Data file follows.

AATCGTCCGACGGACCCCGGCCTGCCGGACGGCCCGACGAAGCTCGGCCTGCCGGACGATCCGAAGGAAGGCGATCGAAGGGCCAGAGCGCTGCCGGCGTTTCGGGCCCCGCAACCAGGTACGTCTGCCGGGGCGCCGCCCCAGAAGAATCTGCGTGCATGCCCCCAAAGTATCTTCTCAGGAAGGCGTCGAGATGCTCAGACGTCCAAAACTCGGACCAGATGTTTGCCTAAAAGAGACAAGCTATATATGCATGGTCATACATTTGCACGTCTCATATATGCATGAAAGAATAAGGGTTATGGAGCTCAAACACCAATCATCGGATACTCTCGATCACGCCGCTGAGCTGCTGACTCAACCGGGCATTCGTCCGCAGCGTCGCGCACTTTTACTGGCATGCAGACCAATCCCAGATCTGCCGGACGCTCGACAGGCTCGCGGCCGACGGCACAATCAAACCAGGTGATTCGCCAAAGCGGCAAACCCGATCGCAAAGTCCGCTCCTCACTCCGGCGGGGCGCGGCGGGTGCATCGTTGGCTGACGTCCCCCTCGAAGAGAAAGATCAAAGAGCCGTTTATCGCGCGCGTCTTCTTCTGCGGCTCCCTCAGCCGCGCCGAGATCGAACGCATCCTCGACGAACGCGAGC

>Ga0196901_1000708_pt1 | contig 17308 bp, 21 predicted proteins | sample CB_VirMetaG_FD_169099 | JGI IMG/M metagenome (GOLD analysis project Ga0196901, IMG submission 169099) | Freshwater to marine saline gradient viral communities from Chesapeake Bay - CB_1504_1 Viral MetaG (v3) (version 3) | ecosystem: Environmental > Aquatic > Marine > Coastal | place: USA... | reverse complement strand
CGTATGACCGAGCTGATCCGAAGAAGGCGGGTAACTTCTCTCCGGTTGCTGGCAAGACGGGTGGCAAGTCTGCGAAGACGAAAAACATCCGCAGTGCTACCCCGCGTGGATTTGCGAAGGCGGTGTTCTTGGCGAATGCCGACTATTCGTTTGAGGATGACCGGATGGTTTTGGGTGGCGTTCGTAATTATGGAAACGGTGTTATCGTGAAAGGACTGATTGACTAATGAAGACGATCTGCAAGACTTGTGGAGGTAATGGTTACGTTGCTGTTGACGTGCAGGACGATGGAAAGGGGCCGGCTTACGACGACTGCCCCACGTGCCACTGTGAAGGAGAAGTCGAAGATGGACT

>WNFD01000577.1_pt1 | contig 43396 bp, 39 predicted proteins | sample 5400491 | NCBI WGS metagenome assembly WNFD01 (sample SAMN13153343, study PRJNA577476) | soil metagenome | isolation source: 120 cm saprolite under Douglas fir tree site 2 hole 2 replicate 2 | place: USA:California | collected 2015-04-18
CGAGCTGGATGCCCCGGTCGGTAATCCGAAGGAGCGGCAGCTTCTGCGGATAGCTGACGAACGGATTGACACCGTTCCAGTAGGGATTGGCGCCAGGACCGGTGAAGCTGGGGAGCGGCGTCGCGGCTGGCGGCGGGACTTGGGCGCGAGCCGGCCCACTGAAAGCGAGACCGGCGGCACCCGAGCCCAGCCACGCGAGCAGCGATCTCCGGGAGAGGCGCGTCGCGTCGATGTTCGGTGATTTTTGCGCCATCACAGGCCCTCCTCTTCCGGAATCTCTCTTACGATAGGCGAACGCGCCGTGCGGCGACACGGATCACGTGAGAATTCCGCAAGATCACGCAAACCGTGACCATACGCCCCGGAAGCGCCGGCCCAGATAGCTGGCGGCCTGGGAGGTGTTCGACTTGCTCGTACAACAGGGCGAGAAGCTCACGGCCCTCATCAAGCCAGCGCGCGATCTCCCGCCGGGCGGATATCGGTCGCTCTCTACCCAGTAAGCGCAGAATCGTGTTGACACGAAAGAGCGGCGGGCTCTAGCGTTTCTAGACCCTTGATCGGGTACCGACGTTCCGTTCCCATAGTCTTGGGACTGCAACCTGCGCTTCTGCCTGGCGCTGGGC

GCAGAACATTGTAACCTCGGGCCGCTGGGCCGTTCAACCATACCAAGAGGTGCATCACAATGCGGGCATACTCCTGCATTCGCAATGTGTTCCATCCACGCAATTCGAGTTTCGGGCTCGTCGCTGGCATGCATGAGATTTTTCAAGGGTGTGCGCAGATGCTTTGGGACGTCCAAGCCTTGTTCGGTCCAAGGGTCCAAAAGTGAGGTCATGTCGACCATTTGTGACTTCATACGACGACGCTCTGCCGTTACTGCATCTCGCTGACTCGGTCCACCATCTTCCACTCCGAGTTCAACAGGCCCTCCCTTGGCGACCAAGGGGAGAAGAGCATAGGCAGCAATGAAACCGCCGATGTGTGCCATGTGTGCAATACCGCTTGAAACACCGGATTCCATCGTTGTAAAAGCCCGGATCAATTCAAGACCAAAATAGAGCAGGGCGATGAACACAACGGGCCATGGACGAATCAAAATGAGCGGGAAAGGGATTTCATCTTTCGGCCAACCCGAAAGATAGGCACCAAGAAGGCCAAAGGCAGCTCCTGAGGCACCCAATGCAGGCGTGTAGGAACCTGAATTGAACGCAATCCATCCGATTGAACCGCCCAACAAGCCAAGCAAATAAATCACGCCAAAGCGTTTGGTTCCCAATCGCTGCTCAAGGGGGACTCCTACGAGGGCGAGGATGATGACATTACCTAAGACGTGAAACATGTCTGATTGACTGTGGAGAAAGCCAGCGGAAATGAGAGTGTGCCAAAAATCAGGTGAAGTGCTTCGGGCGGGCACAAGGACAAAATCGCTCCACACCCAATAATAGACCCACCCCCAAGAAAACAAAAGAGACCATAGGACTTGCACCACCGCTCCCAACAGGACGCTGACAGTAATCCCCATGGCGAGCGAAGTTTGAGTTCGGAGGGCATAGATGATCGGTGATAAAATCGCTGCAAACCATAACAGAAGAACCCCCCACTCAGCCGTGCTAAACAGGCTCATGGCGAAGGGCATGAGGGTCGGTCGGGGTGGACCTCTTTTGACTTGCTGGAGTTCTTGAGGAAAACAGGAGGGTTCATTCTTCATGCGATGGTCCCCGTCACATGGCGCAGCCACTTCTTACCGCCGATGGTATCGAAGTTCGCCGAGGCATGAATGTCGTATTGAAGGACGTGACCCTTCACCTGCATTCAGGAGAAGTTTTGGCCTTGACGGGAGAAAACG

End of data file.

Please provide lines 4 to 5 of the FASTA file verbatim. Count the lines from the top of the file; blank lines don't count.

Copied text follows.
>WNFD01000577.1_pt1 | contig 43396 bp, 39 predicted proteins | sample 5400491 | NCBI WGS metagenome assembly WNFD01 (sample SAMN13153343, study PRJNA577476) | soil metagenome | isolation source: 120 cm saprolite under Douglas fir tree site 2 hole 2 replicate 2 | place: USA:California | collected 2015-04-18
CGAGCTGGATGCCCCGGTCGGTAATCCGAAGGAGCGGCAGCTTCTGCGGATAGCTGACGAACGGATTGACACCGTTCCAGTAGGGATTGGCGCCAGGACCGGTGAAGCTGGGGAGCGGCGTCGCGGCTGGCGGCGGGACTTGGGCGCGAGCCGGCCCACTGAAAGCGAGACCGGCGGCACCCGAGCCCAGCCACGCGAGCAGCGATCTCCGGGAGAGGCGCGTCGCGTCGATGTTCGGTGATTTTTGCGCCATCACAGGCCCTCCTCTTCCGGAATCTCTCTTACGATAGGCGAACGCGCCGTGCGGCGACACGGATCACGTGAGAATTCCGCAAGATCACGCAAACCGTGACCATACGCCCCGGAAGCGCCGGCCCAGATAGCTGGCGGCCTGGGAGGTGTTCGACTTGCTCGTACAACAGGGCGAGAAGCTCACGGCCCTCATCAAGCCAGCGCGCGATCTCCCGCCGGGCGGATATCGGTCGCTCTCTACCCAGTAAGCGCAGAATCGTGTTGACACGAAAGAGCGGCGGGCTCTAGCGTTTCTAGACCCTTGATCGGGTACCGACGTTCCGTTCCCATAGTCTTGGGACTGCAACCTGCGCTTCTGCCTGGCGCTGGGC